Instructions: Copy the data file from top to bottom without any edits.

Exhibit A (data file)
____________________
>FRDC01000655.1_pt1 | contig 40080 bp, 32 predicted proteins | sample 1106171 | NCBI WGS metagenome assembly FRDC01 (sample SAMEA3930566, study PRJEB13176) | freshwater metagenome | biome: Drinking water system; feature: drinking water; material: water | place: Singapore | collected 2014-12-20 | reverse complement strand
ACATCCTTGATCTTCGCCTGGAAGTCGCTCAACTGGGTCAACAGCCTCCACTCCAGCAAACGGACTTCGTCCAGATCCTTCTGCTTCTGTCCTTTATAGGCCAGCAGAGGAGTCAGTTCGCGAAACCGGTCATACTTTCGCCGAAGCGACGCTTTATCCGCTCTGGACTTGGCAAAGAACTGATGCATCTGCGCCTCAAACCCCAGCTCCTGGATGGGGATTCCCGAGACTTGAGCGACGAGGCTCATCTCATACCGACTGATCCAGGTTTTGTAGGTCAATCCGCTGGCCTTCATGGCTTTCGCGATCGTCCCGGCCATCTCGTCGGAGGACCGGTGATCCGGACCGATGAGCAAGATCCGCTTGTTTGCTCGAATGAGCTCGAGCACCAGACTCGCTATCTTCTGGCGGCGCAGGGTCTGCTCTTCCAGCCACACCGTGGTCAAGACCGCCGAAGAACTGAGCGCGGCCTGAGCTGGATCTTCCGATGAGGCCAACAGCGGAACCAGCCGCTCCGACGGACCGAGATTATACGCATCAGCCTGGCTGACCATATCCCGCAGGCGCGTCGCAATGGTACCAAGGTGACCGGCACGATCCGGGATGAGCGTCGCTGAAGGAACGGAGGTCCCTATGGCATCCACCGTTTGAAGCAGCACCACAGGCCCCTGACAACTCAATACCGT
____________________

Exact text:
>FRDC01000655.1_pt1 | contig 40080 bp, 32 predicted proteins | sample 1106171 | NCBI WGS metagenome assembly FRDC01 (sample SAMEA3930566, study PRJEB13176) | freshwater metagenome | biome: Drinking water system; feature: drinking water; material: water | place: Singapore | collected 2014-12-20 | reverse complement strand
ACATCCTTGATCTTCGCCTGGAAGTCGCTCAACTGGGTCAACAGCCTCCACTCCAGCAAACGGACTTCGTCCAGATCCTTCTGCTTCTGTCCTTTATAGGCCAGCAGAGGAGTCAGTTCGCGAAACCGGTCATACTTTCGCCGAAGCGACGCTTTATCCGCTCTGGACTTGGCAAAGAACTGATGCATCTGCGCCTCAAACCCCAGCTCCTGGATGGGGATTCCCGAGACTTGAGCGACGAGGCTCATCTCATACCGACTGATCCAGGTTTTGTAGGTCAATCCGCTGGCCTTCATGGCTTTCGCGATCGTCCCGGCCATCTCGTCGGAGGACCGGTGATCCGGACCGATGAGCAAGATCCGCTTGTTTGCTCGAATGAGCTCGAGCACCAGACTCGCTATCTTCTGGCGGCGCAGGGTCTGCTCTTCCAGCCACACCGTGGTCAAGACCGCCGAAGAACTGAGCGCGGCCTGAGCTGGATCTTCCGATGAGGCCAACAGCGGAACCAGCCGCTCCGACGGACCGAGATTATACGCATCAGCCTGGCTGACCATATCCCGCAGGCGCGTCGCAATGGTACCAAGGTGACCGGCACGATCCGGGATGAGCGTCGCTGAAGGAACGGAGGTCCCTATGGCATCCACCGTTTGAAGCAGCACCACAGGCCCCTGACAACTCAATACCGT